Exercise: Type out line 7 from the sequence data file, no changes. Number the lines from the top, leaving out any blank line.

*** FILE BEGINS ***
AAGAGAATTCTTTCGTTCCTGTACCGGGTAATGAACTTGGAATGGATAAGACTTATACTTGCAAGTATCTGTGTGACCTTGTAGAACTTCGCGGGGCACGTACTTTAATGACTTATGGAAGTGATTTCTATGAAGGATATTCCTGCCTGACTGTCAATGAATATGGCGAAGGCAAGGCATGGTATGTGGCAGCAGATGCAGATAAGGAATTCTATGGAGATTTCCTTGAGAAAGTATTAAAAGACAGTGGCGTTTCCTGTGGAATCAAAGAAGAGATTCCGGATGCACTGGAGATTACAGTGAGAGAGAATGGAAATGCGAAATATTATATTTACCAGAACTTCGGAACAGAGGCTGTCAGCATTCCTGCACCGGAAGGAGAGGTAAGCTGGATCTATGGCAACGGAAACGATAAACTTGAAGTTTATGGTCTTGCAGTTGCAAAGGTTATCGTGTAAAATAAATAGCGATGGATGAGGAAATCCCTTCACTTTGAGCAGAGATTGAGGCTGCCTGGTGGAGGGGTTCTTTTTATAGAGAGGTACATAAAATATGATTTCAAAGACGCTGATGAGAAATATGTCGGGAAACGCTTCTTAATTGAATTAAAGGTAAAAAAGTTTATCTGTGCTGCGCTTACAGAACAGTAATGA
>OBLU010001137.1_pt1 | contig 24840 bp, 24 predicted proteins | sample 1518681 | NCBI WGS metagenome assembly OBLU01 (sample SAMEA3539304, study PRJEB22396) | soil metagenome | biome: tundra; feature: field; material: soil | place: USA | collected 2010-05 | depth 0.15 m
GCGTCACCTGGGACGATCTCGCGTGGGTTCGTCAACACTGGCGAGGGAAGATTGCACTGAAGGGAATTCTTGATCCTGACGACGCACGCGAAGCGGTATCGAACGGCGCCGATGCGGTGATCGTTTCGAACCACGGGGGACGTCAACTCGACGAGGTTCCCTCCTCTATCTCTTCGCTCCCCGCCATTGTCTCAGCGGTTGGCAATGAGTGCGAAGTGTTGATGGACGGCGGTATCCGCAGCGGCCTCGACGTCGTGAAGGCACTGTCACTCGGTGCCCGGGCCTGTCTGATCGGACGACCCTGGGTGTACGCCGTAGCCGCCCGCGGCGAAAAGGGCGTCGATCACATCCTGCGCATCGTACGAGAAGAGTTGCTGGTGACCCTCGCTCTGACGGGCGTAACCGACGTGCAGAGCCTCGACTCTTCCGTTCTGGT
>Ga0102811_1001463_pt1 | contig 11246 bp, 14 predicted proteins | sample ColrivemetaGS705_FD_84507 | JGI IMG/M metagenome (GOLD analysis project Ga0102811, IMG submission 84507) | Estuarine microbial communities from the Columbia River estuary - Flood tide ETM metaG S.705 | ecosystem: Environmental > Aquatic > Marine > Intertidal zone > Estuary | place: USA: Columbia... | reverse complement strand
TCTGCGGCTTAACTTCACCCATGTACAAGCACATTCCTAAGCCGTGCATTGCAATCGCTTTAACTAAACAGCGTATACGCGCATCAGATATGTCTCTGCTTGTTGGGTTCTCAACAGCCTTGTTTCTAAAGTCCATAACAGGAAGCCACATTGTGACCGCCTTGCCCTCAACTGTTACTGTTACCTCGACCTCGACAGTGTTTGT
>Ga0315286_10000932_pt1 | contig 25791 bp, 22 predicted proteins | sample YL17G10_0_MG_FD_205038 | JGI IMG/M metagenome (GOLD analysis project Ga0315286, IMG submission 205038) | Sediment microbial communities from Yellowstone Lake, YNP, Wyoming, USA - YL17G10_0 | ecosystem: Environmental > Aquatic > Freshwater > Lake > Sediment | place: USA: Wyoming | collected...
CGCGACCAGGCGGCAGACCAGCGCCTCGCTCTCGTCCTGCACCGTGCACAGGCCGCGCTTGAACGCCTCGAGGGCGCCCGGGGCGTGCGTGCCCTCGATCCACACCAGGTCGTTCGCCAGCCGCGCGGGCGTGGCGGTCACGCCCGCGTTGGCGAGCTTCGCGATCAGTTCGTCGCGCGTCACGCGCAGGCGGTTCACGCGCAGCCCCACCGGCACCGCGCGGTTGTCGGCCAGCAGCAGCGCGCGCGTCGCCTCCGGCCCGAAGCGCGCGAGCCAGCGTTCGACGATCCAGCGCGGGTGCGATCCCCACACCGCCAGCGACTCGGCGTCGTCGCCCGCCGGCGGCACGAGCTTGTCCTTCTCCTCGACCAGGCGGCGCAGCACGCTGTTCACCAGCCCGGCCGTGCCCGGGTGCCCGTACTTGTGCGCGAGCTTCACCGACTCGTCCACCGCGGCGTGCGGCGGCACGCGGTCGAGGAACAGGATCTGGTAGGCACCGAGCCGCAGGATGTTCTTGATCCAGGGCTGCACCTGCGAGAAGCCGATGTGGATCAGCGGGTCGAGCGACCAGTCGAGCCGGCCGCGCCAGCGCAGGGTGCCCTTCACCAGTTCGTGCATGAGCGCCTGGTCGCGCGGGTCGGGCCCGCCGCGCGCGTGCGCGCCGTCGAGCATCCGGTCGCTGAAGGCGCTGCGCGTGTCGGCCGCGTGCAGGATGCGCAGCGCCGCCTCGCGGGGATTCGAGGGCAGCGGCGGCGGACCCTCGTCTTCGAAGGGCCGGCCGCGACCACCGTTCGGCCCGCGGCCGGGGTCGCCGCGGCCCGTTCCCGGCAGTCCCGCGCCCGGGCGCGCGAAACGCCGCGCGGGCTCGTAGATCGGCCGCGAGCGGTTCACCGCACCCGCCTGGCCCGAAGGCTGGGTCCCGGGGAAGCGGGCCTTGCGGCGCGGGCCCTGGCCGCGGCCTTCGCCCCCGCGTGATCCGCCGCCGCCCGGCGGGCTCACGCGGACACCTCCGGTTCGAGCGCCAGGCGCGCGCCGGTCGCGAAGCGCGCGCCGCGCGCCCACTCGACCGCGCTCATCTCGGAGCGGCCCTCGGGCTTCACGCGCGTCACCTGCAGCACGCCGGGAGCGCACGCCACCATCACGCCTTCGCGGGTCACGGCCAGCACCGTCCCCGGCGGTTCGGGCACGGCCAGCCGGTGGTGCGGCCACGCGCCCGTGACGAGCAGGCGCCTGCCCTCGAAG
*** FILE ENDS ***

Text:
CGCGACCAGGCGGCAGACCAGCGCCTCGCTCTCGTCCTGCACCGTGCACAGGCCGCGCTTGAACGCCTCGAGGGCGCCCGGGGCGTGCGTGCCCTCGATCCACACCAGGTCGTTCGCCAGCCGCGCGGGCGTGGCGGTCACGCCCGCGTTGGCGAGCTTCGCGATCAGTTCGTCGCGCGTCACGCGCAGGCGGTTCACGCGCAGCCCCACCGGCACCGCGCGGTTGTCGGCCAGCAGCAGCGCGCGCGTCGCCTCCGGCCCGAAGCGCGCGAGCCAGCGTTCGACGATCCAGCGCGGGTGCGATCCCCACACCGCCAGCGACTCGGCGTCGTCGCCCGCCGGCGGCACGAGCTTGTCCTTCTCCTCGACCAGGCGGCGCAGCACGCTGTTCACCAGCCCGGCCGTGCCCGGGTGCCCGTACTTGTGCGCGAGCTTCACCGACTCGTCCACCGCGGCGTGCGGCGGCACGCGGTCGAGGAACAGGATCTGGTAGGCACCGAGCCGCAGGATGTTCTTGATCCAGGGCTGCACCTGCGAGAAGCCGATGTGGATCAGCGGGTCGAGCGACCAGTCGAGCCGGCCGCGCCAGCGCAGGGTGCCCTTCACCAGTTCGTGCATGAGCGCCTGGTCGCGCGGGTCGGGCCCGCCGCGCGCGTGCGCGCCGTCGAGCATCCGGTCGCTGAAGGCGCTGCGCGTGTCGGCCGCGTGCAGGATGCGCAGCGCCGCCTCGCGGGGATTCGAGGGCAGCGGCGGCGGACCCTCGTCTTCGAAGGGCCGGCCGCGACCACCGTTCGGCCCGCGGCCGGGGTCGCCGCGGCCCGTTCCCGGCAGTCCCGCGCCCGGGCGCGCGAAACGCCGCGCGGGCTCGTAGATCGGCCGCGAGCGGTTCACCGCACCCGCCTGGCCCGAAGGCTGGGTCCCGGGGAAGCGGGCCTTGCGGCGCGGGCCCTGGCCGCGGCCTTCGCCCCCGCGTGATCCGCCGCCGCCCGGCGGGCTCACGCGGACACCTCCGGTTCGAGCGCCAGGCGCGCGCCGGTCGCGAAGCGCGCGCCGCGCGCCCACTCGACCGCGCTCATCTCGGAGCGGCCCTCGGGCTTCACGCGCGTCACCTGCAGCACGCCGGGAGCGCACGCCACCATCACGCCTTCGCGGGTCACGGCCAGCACCGTCCCCGGCGGTTCGGGCACGGCCAGCCGGTGGTGCGGCCACGCGCCCGTGACGAGCAGGCGCCTGCCCTCGAAG